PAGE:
There is an IMF paper - Is China Over-Investing and Does it Matter?

China over investing by about 10% of GDP

China’s capital-to-output ratio is within the range of other emerging markets, but its economic growth rates stand out, partly due to a surge in investment over the last decade. Moreover, its investment is significantly higher than suggested by cross-country panel estimation. This deviation has been accumulating over the last decade, and at nearly 10 percent of GDP is now larger and more persistent than experienced by other Asian economies leading up to the Asian crisis.

Investment financed by domestic savings and a 4% of GDP transfer from households to corporations

China's investment is predominantly financed by domestic savings, a crisis appears unlikely when assessed against dependency on external funding. But this does not mean that the cost is absent. Rather, it is distributed to other sectors of the economy through a hidden transfer of resources, estimated at an average of 4 percent of GDP per year.

US crude oil production at 6.984 million barrels per day

US EPA highest mileage car rankings

Here is the US EPA list of best mileage cars for 2013 by class of car. If the electric cars are excluded then the Toyota Prius models are the best with about 50 mpg combined. The best truck is the Lexus 450h with 30 mpg combined. The best minivan is the Mazda 5 with 24 mpg combined.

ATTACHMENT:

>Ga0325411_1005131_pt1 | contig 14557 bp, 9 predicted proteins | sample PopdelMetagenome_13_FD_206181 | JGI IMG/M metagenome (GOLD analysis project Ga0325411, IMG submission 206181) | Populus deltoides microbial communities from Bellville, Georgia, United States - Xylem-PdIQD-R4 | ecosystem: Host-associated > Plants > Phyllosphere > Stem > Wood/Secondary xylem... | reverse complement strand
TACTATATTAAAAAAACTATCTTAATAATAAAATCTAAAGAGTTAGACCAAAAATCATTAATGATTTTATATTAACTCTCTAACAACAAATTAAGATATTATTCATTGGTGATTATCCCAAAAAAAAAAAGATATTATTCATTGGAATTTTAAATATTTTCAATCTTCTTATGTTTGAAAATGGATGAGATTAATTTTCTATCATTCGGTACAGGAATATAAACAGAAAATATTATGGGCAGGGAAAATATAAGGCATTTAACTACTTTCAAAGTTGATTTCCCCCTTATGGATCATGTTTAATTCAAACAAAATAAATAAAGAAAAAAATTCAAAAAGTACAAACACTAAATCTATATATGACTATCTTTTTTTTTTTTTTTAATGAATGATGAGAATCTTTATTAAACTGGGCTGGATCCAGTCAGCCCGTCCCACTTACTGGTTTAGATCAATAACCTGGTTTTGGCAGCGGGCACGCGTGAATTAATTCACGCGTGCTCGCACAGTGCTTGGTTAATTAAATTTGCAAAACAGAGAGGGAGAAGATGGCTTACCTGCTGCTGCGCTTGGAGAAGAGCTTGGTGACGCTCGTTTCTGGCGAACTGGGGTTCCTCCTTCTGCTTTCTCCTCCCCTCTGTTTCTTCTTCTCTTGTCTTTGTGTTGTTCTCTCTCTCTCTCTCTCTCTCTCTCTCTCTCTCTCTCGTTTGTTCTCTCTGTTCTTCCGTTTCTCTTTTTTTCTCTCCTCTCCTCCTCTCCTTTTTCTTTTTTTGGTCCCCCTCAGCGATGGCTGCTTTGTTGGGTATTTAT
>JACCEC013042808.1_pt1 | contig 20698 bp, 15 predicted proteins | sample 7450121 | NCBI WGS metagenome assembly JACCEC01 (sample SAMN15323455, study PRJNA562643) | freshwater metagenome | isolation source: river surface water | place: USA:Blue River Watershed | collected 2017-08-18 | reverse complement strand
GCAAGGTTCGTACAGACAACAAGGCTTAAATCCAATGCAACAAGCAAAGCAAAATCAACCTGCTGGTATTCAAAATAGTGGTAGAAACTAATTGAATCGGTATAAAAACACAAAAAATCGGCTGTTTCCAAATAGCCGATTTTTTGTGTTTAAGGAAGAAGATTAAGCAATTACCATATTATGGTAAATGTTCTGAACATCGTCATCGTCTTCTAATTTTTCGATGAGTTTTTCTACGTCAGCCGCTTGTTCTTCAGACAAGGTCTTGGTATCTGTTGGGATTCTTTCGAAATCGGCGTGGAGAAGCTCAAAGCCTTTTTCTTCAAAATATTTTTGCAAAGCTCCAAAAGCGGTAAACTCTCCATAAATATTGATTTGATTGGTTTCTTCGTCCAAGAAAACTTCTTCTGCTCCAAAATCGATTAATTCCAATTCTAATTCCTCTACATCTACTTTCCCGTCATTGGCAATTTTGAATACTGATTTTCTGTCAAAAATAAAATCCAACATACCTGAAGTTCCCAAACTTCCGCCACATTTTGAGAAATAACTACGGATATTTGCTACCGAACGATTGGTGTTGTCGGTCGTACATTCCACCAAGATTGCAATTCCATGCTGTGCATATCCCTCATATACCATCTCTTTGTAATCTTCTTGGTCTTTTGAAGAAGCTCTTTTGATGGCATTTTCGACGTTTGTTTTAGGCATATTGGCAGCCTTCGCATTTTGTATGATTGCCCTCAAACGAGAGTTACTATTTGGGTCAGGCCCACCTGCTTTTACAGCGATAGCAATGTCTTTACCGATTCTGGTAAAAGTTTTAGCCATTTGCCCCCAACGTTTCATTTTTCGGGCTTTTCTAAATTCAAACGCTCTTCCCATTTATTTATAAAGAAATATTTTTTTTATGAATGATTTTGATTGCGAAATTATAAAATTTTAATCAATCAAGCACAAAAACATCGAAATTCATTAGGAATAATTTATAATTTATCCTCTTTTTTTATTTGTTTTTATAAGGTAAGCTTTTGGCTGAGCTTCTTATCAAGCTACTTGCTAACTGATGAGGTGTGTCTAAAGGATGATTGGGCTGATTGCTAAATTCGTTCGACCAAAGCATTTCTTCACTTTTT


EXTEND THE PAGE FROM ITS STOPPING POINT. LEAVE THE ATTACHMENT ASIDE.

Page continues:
Car pollution killing millions in China and India

An explosion of car use has made fast-growing Asian cities the epicentre of global air pollution and become, along with obesity, the world's fastest growing cause of death according to a major study of global diseases.

In 2010, more than 2.1m people in Asia died prematurely from air pollution, mostly from the minute particles of diesel soot and gasses emitted from cars and lorries. Other causes of air pollution include construction and industry. Of these deaths, says the study published in The Lancet, 1.2 million were in east Asia and China, and 712,000 in south Asia, including India.

Worldwide, a record 3.2m people a year died from air pollution in 2010, compared with 800,000 in 2000. It now ranks for the first time in the world's top 10 list of killer diseases, says the Global Burden of Disease (GBD) study.

Lancet - A comparative risk assessment of burden of disease and injury attributable to 67 risk factors and risk factor clusters in 21 regions, 1990—2010: a systematic analysis for the Global Burden of Disease Study 2010

A Collection of Predictions for 2013

1. Technology Review - Five Technologies to Watch in 2013

* Wireless charging - Around five million devices using wireless charging were sold in 2012, but we might see numbers closer to 100 million in the coming two to three years

* 3-D printing - 3d printing grew in a few unexpected ways in 2012. In New York, Shapeways presented a 25,000-square-foot facility that it intends to stock with 50 industrial-scale printers capable of cranking out five million products a year

* Killer Stylus - Tablets need a killer stylus and it has not been developed yet, but one company should get it right soon

* Leap 3D - Leap 3d is 200 times as accurate than the XBox Kinect and will be delivered in 2013

* Nook - as a last stand for Barnes and Noble and physical bookstores

2. In 2012, there were many Euro and EU doom-mongers. Many were the world's leading economists and investors (Paul Krugman - NY Times Nobel winning Economist, billionaire George Soros, Willem Buiter, chief economist at Citigroup).